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The regular armed forces, uniforms, and prisoner of war status

Schmitt, M. ORCID: and Koschnitsky, C. (2023) The regular armed forces, uniforms, and prisoner of war status. In: Schmitt, M. ORCID: and Koschnitsky, C. (eds.) Prisoners of War in Contemporary Conflict. Oxford University Press, pp. 51-80. ISBN 9780197663288

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To link to this item DOI: 10.1093/oso/9780197663288.003.0003


This chapter examines whether a member of the armed forces captured out of uniform or wearing a nontraditional uniform benefits from the extensive protections that POWs enjoy under the Third Geneva Convention, most of which is considered to reflect customary international law. The key provision in this regard is Article 4A, which lays out who is entitled to POW status. Under Article 4A(2), irregular groups that are not part of the armed forces seeking to benefit from POW status must have a fixed distinctive sign, usually satisfied by wearing a uniform. The question addressed in the chapter is whether this requirement is implicit for members of the regular armed forces or groups incorporated into the armed forces, such that their failure to distinguish themselves results in forfeiture of POW status. There are two views. By the first, the wearing of the uniform or other distinguishing attire at the time of capture has no bearing upon status as a POW; it is the captured soldier’s inclusion in the enemy armed forces that accords that status. By the contrary view, and the better one as argued in this chapter, those captured out of uniform are unprivileged combatants. As such, they forfeit POW status and its attendant protections, as well as combatant immunity.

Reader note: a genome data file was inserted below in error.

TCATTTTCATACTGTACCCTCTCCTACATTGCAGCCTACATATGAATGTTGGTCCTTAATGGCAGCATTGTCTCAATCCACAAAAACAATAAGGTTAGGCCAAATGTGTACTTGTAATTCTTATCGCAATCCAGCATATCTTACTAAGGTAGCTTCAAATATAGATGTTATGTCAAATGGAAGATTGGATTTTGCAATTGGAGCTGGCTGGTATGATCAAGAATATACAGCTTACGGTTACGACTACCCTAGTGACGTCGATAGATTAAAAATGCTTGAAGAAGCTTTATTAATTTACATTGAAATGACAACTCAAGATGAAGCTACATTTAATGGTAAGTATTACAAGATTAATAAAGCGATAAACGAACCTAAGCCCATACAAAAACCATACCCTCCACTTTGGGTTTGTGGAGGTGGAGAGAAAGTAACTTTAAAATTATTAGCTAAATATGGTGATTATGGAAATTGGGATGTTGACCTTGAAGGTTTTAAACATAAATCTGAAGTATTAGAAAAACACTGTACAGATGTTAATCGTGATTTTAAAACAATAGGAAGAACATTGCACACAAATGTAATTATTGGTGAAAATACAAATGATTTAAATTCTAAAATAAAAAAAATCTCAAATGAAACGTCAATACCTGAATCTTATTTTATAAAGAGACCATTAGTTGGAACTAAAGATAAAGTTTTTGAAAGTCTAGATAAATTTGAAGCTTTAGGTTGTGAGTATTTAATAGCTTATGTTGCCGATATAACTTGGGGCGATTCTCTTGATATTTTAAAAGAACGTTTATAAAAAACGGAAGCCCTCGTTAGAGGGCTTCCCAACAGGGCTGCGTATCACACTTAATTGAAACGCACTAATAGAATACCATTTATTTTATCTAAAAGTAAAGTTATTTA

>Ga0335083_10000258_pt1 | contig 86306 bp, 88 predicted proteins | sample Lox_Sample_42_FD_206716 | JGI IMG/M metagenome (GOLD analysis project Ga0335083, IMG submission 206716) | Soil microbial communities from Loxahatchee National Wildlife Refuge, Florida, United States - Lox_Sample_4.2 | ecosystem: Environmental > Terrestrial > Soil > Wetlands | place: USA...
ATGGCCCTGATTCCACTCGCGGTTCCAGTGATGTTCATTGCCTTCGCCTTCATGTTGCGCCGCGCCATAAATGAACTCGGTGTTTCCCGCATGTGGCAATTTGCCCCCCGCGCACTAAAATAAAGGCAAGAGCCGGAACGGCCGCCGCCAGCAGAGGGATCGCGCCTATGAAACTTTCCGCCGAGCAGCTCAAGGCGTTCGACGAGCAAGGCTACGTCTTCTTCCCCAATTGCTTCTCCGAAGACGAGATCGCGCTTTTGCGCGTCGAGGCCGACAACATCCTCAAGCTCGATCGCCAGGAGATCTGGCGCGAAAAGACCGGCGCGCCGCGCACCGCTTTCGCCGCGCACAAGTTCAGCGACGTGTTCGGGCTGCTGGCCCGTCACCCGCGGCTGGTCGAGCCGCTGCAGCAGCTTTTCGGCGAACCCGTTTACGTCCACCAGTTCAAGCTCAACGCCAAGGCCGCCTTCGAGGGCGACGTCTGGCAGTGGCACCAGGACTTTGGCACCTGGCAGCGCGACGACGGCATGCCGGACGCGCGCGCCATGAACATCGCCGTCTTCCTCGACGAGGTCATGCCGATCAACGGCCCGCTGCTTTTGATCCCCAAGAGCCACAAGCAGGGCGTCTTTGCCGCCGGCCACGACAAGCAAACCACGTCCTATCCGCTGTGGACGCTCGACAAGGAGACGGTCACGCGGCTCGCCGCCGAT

Item Type:Book or Report Section
Divisions:Arts, Humanities and Social Science > School of Law
ID Code:111741
Publisher:Oxford University Press

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